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$f : \mathbb{R} \to \mathbb{R}$ is a differentiable function satisfying $$f\left(\frac{x+y}{3}\right)=\frac{2+f(x)+f(y)}{3}$$

if $f'(0)=2$, find the function

My Try:

we have $$f\left(\frac{x+y}{3}\right)-\frac{f(y)}{3}=\frac{2+f(x)}{3}$$ $\implies$

$$\frac{f\left(\frac{x+y}{3}\right)-\frac{f(y)}{3}}{\frac{x}{3}}=\frac{2+f(x)}{x}$$

Now taking Limit $x \to 0$ we have

$$\lim_{x \to 0}\frac{f\left(\frac{x+y}{3}\right)-\frac{f(y)}{3}}{\frac{x}{3}}=\lim_{x \to 0}\frac{2+f(x)}{x}$$

$\implies$

$$f'\left(\frac{y}{3}\right)=\lim_{x \to 0}\frac{2+f(x)}{x}$$

Now since LHS to be finite , we need $0/0$ form in RHS, hence $f(0)=-2$

Now by L'Hopital's Rule we get

$$f'\left(\frac{y}{3}\right)=f'(0)=2$$

Integrating we get

$$3f\left(\frac{y}{3}\right)=2y+c$$

Putting $y=0$ we get $c=-6$

So

$$3f\left(\frac{y}{3}\right)=2y-6$$

So $$f(y)=2y-2$$

Hence $$f(x)=2x-2$$

But this function is not satisfying given functional equation.

What went wrong?

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  • 1
    $\begingroup$ The limit which you claimed to be $f'(y/3)$ is not, except perhaps if you implicitly assume the linearity of the map $f$, which would be a contradiction with its defining equation. By the way, setting $x=y=0$ in the defining equation, one gets $f(0) = 2$. In fact, the affine map $a(x) = 2x+2$ solves the equation for $f$ and the derivative constraint. $\endgroup$ – Jordan Payette Jan 25 '18 at 3:31
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Using $x=y=0$ in the functional equation we can see that $f(0)=2$. Further note that $$f(x+h)=\frac{2+f(3x)+f(3h)}{3}, f(x) =\frac{2+f(3x)+f(0)}{3}$$ so that $$\frac{f(x+h) - f(x)} {h} =\frac{f(3h)-f(0)}{3h}$$ Taking limits as $h\to 0$ we get $f'(x) =f'(0)=2$ and thus $f(x) =2x+c$ and from $f(0)=2$ we get $c=2$ so that $f(x) =2x+2$. You can check that it satisfies the functional equation.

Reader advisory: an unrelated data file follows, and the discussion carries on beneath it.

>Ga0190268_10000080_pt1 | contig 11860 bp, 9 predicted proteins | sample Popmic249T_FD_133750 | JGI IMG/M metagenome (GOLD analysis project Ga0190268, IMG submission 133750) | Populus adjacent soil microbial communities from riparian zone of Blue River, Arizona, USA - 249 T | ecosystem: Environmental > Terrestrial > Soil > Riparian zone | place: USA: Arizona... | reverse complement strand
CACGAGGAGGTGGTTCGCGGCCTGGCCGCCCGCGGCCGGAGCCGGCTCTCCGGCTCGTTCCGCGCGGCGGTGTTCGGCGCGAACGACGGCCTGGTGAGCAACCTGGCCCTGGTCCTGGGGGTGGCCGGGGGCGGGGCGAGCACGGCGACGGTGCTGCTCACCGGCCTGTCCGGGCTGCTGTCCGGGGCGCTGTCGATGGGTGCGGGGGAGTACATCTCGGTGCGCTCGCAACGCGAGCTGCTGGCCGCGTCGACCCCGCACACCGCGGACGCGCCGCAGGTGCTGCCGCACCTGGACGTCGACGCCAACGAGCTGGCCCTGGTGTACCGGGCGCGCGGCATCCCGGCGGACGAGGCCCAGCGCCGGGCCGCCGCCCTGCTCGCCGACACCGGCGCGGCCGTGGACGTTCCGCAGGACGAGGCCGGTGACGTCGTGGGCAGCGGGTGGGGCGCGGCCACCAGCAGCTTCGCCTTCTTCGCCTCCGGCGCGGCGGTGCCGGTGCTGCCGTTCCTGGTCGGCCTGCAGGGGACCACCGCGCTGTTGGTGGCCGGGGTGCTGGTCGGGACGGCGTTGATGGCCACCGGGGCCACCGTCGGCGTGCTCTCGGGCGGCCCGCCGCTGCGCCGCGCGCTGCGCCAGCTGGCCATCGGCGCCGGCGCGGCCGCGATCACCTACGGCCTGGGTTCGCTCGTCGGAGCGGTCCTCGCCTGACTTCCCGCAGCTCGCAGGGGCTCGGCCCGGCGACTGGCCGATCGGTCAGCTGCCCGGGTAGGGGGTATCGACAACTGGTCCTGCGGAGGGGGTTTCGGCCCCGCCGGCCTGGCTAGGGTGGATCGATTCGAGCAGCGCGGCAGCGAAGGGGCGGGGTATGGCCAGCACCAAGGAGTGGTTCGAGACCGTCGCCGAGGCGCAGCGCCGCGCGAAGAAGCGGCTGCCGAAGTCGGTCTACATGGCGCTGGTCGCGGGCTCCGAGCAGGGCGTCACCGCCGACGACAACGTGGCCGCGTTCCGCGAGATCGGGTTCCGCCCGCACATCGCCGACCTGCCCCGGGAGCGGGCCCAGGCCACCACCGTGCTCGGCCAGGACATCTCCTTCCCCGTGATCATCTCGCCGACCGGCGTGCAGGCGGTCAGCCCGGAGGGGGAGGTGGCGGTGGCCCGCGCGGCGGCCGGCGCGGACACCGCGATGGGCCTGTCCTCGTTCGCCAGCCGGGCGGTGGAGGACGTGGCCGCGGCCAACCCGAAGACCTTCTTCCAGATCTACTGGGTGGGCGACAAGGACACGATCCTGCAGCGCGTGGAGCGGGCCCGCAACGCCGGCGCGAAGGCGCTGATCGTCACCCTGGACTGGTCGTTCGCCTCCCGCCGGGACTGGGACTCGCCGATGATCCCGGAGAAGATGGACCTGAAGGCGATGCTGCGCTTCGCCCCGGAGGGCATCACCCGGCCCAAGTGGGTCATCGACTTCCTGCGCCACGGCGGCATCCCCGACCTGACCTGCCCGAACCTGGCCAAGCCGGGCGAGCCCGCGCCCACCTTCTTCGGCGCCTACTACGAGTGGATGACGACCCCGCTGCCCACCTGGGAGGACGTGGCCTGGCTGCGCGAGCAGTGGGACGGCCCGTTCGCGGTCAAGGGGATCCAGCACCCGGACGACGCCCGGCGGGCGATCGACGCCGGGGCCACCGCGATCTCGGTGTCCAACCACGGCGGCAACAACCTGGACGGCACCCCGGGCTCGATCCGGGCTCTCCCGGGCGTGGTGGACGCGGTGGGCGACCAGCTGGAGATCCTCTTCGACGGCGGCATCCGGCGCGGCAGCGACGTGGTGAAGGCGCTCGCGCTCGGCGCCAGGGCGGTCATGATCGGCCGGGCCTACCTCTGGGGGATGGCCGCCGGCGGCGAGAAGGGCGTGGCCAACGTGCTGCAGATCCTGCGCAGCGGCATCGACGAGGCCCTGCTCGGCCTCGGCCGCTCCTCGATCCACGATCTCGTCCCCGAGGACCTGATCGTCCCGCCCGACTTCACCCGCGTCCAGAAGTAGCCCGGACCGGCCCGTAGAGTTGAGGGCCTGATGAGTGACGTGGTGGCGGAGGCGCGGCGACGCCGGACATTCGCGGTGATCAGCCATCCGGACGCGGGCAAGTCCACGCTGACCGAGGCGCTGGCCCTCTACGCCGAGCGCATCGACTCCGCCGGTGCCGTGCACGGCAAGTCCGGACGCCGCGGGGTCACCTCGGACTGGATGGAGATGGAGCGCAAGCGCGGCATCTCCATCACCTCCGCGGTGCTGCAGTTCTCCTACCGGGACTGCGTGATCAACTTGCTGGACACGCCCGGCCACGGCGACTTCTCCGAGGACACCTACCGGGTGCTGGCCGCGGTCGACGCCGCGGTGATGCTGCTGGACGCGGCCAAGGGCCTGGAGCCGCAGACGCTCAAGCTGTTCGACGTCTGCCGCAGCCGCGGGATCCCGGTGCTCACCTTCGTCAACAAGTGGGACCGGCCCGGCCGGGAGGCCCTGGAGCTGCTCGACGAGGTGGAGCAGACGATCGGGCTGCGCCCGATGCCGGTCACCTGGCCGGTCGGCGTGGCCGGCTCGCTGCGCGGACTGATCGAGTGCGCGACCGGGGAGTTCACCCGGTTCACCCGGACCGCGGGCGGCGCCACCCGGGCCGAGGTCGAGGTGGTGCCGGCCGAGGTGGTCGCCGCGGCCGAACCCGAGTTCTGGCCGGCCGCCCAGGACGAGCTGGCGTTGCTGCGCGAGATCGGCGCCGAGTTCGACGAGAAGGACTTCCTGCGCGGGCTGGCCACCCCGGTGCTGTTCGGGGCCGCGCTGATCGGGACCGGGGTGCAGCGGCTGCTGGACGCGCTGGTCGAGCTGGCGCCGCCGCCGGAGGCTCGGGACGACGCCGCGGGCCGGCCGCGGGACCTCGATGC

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One readily verifies that the affine map $a(x) = 2x+2$ is a differentiable function which solves both the defining equation for $f$ and the derivative constraint $f'(0) = 2$.

Let's prove now the uniqueness of this solution. The defining equation can be rewritten $f\left( \frac{x+y}{3} \right) - \frac{f(x) + f(y)}{3} = \frac{2}{3}$. Differentiating with respect to $x$, we get $f'\left( \frac{x+y}{3} \right) - f'(x)=0$ regardless of the values $x$ and $y$, so that $f'(x)$ is a constant. The constraint $f'(0)=2$ thus yields $f'(x) \equiv 2$, which integrates to $f(x) = 2x+c$. Substituting this result into the defining equation for $f$ readily yields $c=2$.

Remark: Paramanand Singh's answer is better than mine in that it proves that $f$ is differentiable at every point by only using its defining equation and the assumption that it is differentiable at $0$. In that respect it is quite instructive. Be aware however that such a proof is in general rather difficult, hence the frequent assumption that $f$ is differentiable ; one doesn't need then to rely on the definition of a derivative, but can rather merely differentiate the defining equation as I did above.

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